Characteristics of Acute Pancreatitis

Characteristics of Acute Pancreatitis

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Type 2 diabetes may increase your risk for acute pancreatitis.

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Your pancreas is a comma-shaped organ located between the rear wall of your stomach and your spine. It is actually a gland with both exocrine and endocrine functions. As an exocrine gland, it secretes digestive enzymes through a duct that enters your small intestine just below your stomach. It fulfills its endocrine function by manufacturing and releasing glucose-regulating hormones directly into your bloodstream. Your pancreas's anatomical location and physiologic functions account for the characteristic signs, symptoms and metabolic abnormalities associated with acute pancreatitis.

Multiple Causes

Acute pancreatitis is characterized by reversible inflammation of your pancreas. Pancreatic inflammation can be initiated by a number of factors, including medications, infections, pancreatic tumors and autoimmune diseases, such as lupus. However, the majority of cases are caused by gallstones lodging in the pancreatic duct or by alcohol abuse. According to a 2009 review in the “World Journal of Gastroenterology,” a specific cause of acute pancreatitis can be identified in about 80 percent of patients.


The cardinal symptom of acute pancreatitis is upper abdominal pain that begins suddenly. In most patients, the pain is severe and constant, and is described as deep and boring in character. It often penetrates to the mid back, but may also radiate into the chest, lower back or lower abdomen. Your pain may increase if you lie on your back, but it is often relieved by sitting, leaning forward with your chest on your knees or assuming a fetal position. About 75 to 90 percent of patients with acute pancreatitis also develop nausea and vomiting.

Examination and Imaging

Since many conditions can cause symptoms similar to those of acute pancreatitis, your doctor will search for signs that confirm your diagnosis. An abdominal examination may reveal bloating, exquisite tenderness or rigidity - stiffness due to muscular contractions in your abdominal wall. Some patients with acute pancreatitis have a fever or abnormally low blood pressure. Your physician will probably order an ultrasound, CT or MRI of your abdomen. These tests may detect a gallstone lodged in your pancreatic duct, or they may reveal pancreatic swelling or fluid pockets around your pancreas. This information will help establish your diagnosis and guide your treatment.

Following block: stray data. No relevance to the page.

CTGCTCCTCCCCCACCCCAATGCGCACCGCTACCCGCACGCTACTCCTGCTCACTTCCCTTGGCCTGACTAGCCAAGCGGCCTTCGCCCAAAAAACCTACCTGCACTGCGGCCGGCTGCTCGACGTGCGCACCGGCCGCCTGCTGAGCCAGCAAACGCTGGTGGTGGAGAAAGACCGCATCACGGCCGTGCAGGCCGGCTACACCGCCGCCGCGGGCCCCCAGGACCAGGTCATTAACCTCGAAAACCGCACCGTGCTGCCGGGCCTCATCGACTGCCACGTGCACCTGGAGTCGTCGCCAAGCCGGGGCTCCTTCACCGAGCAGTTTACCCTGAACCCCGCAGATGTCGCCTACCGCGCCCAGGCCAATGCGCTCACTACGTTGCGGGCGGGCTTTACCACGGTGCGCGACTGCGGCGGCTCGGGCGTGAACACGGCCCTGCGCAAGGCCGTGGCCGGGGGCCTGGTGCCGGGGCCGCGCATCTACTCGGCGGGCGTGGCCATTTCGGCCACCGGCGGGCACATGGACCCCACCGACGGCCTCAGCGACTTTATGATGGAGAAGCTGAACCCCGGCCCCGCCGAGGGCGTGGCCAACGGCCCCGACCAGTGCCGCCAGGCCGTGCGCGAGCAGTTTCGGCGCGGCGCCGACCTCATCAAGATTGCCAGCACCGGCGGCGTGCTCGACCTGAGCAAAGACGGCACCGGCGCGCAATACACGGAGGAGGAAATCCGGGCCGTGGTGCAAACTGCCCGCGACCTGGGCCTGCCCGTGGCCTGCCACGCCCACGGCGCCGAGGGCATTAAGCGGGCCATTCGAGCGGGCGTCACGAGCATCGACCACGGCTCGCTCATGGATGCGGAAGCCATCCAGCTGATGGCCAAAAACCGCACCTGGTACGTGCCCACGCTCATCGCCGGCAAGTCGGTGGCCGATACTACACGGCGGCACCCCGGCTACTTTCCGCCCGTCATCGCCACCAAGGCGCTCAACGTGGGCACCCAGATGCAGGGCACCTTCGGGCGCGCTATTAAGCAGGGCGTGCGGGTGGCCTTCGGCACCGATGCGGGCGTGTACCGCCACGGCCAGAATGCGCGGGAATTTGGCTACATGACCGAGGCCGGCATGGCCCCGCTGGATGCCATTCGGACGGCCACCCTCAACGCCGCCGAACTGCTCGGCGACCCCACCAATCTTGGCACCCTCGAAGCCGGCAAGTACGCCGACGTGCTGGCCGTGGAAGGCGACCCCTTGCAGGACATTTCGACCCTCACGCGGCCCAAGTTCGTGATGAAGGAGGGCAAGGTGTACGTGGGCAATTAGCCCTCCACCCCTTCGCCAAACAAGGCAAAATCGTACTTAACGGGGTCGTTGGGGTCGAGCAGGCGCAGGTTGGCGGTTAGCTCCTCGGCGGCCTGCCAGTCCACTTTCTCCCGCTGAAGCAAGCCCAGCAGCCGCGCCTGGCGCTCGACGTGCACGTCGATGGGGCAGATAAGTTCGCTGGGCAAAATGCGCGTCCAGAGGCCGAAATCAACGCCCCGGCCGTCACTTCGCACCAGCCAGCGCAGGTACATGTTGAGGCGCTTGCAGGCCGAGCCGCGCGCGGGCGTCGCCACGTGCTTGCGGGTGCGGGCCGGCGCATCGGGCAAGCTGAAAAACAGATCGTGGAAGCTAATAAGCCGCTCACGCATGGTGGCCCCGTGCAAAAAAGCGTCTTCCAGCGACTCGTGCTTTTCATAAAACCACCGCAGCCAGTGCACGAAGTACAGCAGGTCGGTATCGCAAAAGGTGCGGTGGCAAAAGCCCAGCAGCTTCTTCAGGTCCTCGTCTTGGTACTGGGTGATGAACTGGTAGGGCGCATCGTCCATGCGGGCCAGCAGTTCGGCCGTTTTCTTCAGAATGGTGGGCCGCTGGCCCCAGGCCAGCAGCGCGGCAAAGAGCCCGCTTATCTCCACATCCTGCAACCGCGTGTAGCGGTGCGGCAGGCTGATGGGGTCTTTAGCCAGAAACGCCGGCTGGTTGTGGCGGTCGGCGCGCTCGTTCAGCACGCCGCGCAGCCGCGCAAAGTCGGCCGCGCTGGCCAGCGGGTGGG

Laboratory Characteristics

Several laboratory tests are useful for diagnosing acute pancreatitis. When your pancreas is inflamed, it releases digestive enzymes into your bloodstream. Thus, serum amylase and lipase levels are typically elevated in patients with acute pancreatitis. Similarly, if a gallstone is lodged in your pancreatic duct, certain liver enzymes may be higher than normal. If pancreatic inflammation is severe, your blood glucose level, white blood cell count and triglyceride level may rise sharply, while your calcium level may fall. Your doctor might order other blood tests to gauge the severity of your pancreatic inflammation.


Acute pancreatitis is relatively mild in about 80 percent of cases, and most patients recover fully. Approximately 20 percent of acute pancreatitis cases become severe, and 2 to 6 percent of patients die from this disease. This relatively high mortality rate is concerning in light of an observed increase in the incidence of acute pancreatitis over the past 40 years. While the cause of this trend has not been identified, a study published in the December 2010 issue of “Diabetes Care” cited the obesity epidemic as one possible contributor. As obesity increases, so does the incidence of type 2 diabetes and gallstone disease. Gallstones are a well-known risk factor for acute pancreatitis, and some of the medications used to treat type 2 diabetes may also heighten risk. Your doctor can determine if you are at increased risk for acute pancreatitis and make suggestions to lower that risk, if necessary.